3.4. Simultaneous Determination of Cr, As, and Se and Other Trace Metals in Coastal Seawater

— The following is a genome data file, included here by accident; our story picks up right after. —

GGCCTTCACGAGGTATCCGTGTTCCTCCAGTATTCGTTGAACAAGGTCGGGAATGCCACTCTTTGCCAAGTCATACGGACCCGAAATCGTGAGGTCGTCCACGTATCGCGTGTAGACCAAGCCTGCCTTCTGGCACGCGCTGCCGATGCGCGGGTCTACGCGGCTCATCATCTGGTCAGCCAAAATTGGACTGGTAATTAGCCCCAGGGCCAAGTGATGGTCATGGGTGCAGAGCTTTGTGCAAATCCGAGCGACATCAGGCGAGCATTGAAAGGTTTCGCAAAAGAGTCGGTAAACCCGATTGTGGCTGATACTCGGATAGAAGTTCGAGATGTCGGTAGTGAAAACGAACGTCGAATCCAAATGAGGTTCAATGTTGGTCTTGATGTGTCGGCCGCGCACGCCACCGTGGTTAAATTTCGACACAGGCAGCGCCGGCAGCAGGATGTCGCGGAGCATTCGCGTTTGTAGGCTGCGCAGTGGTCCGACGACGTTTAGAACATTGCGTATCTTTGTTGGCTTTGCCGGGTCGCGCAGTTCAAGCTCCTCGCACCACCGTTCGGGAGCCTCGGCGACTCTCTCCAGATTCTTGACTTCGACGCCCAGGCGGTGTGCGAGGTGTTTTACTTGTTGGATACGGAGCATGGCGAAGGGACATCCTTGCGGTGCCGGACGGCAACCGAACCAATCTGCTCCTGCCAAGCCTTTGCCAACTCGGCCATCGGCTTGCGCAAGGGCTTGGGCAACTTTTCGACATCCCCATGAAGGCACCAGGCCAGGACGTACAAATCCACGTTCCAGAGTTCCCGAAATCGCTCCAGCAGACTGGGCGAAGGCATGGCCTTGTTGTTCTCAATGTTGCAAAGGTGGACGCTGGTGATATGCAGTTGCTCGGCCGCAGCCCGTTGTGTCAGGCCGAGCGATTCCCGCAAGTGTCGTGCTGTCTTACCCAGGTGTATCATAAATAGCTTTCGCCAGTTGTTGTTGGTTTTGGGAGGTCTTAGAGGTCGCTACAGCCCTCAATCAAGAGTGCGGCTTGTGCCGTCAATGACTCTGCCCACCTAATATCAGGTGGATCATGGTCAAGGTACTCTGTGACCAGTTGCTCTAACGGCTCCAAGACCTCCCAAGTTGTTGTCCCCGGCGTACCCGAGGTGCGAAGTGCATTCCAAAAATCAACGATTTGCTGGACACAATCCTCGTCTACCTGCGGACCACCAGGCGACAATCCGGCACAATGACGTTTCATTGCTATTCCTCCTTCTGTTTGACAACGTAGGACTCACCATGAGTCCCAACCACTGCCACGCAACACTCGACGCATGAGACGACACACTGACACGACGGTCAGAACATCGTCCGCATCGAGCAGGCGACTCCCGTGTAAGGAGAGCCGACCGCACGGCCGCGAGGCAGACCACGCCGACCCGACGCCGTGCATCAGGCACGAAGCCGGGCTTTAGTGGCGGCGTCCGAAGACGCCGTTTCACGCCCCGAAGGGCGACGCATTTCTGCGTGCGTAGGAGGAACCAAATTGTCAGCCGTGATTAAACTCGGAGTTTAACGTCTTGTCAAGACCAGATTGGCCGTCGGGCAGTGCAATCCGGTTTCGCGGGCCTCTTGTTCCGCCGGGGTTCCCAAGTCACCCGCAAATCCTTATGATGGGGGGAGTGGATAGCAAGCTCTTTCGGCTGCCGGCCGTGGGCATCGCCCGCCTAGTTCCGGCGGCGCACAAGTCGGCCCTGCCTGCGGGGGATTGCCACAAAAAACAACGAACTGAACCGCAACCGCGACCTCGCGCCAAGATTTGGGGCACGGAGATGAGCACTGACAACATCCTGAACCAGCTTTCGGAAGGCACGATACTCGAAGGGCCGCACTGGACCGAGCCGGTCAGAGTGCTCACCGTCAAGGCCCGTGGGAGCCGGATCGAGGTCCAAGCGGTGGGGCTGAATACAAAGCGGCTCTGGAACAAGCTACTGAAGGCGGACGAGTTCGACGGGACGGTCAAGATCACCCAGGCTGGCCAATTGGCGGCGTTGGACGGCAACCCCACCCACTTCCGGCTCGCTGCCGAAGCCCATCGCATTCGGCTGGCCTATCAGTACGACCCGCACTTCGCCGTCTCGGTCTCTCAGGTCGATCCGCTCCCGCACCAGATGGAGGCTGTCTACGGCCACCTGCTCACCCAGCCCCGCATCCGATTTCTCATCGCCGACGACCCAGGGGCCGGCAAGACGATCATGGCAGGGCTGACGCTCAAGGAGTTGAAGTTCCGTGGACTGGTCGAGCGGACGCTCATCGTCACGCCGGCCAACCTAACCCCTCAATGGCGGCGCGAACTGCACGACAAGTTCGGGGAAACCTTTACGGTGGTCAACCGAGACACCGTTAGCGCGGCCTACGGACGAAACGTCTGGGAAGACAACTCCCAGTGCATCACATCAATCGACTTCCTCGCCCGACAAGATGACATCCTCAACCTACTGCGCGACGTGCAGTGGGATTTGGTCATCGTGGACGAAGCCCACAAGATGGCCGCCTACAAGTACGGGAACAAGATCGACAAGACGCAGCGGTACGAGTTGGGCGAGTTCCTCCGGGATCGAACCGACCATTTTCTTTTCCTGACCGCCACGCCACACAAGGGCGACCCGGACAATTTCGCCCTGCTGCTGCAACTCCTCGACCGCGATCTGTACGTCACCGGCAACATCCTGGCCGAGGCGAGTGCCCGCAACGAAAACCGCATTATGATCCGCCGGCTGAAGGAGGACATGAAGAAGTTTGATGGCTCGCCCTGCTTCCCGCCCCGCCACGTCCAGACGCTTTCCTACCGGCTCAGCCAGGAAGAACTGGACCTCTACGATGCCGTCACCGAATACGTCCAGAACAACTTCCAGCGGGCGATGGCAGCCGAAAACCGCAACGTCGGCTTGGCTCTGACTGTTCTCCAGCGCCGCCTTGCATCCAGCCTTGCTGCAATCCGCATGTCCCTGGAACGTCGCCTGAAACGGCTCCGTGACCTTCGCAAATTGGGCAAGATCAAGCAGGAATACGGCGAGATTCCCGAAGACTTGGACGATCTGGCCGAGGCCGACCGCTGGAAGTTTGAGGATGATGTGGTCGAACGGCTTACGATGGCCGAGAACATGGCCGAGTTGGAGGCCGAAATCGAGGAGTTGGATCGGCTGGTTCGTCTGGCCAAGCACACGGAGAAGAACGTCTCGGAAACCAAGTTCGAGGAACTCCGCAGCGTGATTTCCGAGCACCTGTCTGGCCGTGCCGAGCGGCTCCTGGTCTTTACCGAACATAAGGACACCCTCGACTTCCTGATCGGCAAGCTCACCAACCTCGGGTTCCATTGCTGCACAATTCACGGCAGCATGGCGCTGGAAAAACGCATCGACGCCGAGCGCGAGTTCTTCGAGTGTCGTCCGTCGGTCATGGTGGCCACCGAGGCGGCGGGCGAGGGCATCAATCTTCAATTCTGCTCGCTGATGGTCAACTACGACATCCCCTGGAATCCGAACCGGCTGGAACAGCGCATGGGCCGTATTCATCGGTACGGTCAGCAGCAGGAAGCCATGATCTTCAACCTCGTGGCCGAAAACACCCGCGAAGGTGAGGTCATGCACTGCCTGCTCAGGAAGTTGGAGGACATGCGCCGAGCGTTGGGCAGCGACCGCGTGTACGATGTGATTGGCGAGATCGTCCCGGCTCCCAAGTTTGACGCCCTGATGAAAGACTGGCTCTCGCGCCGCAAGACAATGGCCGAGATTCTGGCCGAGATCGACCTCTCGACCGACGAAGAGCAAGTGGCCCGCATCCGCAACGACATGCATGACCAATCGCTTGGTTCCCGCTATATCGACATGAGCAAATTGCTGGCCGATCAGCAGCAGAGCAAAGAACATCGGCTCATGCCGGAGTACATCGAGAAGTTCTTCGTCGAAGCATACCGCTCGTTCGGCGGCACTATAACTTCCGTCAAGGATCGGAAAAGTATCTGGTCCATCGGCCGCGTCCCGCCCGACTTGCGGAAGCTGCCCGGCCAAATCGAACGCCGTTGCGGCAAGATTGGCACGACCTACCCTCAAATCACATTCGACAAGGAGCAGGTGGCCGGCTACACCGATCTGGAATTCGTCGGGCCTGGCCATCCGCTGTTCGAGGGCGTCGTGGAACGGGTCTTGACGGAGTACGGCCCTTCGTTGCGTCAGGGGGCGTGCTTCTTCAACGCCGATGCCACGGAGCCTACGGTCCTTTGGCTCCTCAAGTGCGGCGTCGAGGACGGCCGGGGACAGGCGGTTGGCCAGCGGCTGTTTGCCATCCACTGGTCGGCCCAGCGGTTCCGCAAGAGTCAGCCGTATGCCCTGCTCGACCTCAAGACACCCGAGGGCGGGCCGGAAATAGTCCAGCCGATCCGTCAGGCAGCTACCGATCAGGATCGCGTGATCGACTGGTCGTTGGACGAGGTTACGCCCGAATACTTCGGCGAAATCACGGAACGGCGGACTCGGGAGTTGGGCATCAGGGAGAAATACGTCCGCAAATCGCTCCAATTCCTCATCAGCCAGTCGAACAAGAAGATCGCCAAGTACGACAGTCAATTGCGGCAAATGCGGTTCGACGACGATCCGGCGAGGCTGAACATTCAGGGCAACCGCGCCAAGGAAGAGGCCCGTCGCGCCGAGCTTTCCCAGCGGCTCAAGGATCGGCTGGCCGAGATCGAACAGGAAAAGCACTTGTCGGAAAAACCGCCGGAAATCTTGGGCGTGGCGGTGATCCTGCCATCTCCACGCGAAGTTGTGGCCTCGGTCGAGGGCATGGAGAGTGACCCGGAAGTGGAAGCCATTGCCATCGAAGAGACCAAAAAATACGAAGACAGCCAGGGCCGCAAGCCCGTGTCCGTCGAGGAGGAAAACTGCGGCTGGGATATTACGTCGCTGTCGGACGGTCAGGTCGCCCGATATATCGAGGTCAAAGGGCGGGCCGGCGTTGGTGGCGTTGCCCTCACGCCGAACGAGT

Analytical results for the oxoanion-forming elements and other trace metals dissolved in coastal seawater collected at Izu-Oshima Island are shown in Table 2 with the recovery values, blank values, instrumental detection limits (), and analytical detection limits (). The recovery values were calculated as the percentages of analyte element amounts recovered after preconcentration to those added before preconcentration (50 ng each), as described in “Experimental” section. The recovery of As in Table 2 was obtained for As (V). However, as the recovery of As(III) was as high as that of As(V) at pH 6.0 in Figure 3, the analytical result of As in coastal seawater is shown as As (III+V) in Table 2. The of the analyte elements was obtained at the concentrations corresponding to 3-fold the standard deviation (3σ) of the background signal intensities for the blank solution (2 M HNO3), where the standard deviation (σ) was calculated from 10-times repeated measurement at each mass number. As it is confirmed that the linearities of the calibration curves for all analyte elements ranged from to over 100 ng L−1, all analyte elements in the concentrated sample solutions were measured within the liner range of the calibration curves. The was estimated from the instrumental detection limits, taking into consideration the concentration factors and recovery values. The concentrations for 17 trace metals, which were corrected by the recovery values, concentration factors, and blank values, are shown in Table 2. The observed values and relative standard deviations (RSDs) were estimated from mean values and standard deviation (σ) of the independent 3-times analyses. As can be seen in Table 2, the concentrations of Cr (III), As (III+V), Se (IV), and other trace metals (Ti, V, Co, Ni, Cu, Zn, Ge, Zr, Cd, Sb, Sn, W, Pb, and U) were in the range of 3.0 μg L−1 for U to 0.012 μg L−1 for Co, which were determined with low RSDs below ca. 10% except for Ti. The recovery values for most elements in Table 1 were large (more than 85%) enough to obtain reliable analytical data, whereas those for Ge, Se(IV), and Sb were below 70%. However, they were employed for correction of the determined values, because the RSDs for these recoveries were below 3% and the precisions were very high. The blank values for most elements were below sub μg L−1 and low enough to correct the determined values. However, those for Co and Ge were over 10% of the observed values and relatively high. Therefore, these determined values were showed with asterisk in Table 2, as they may be less reliable than those for other elements.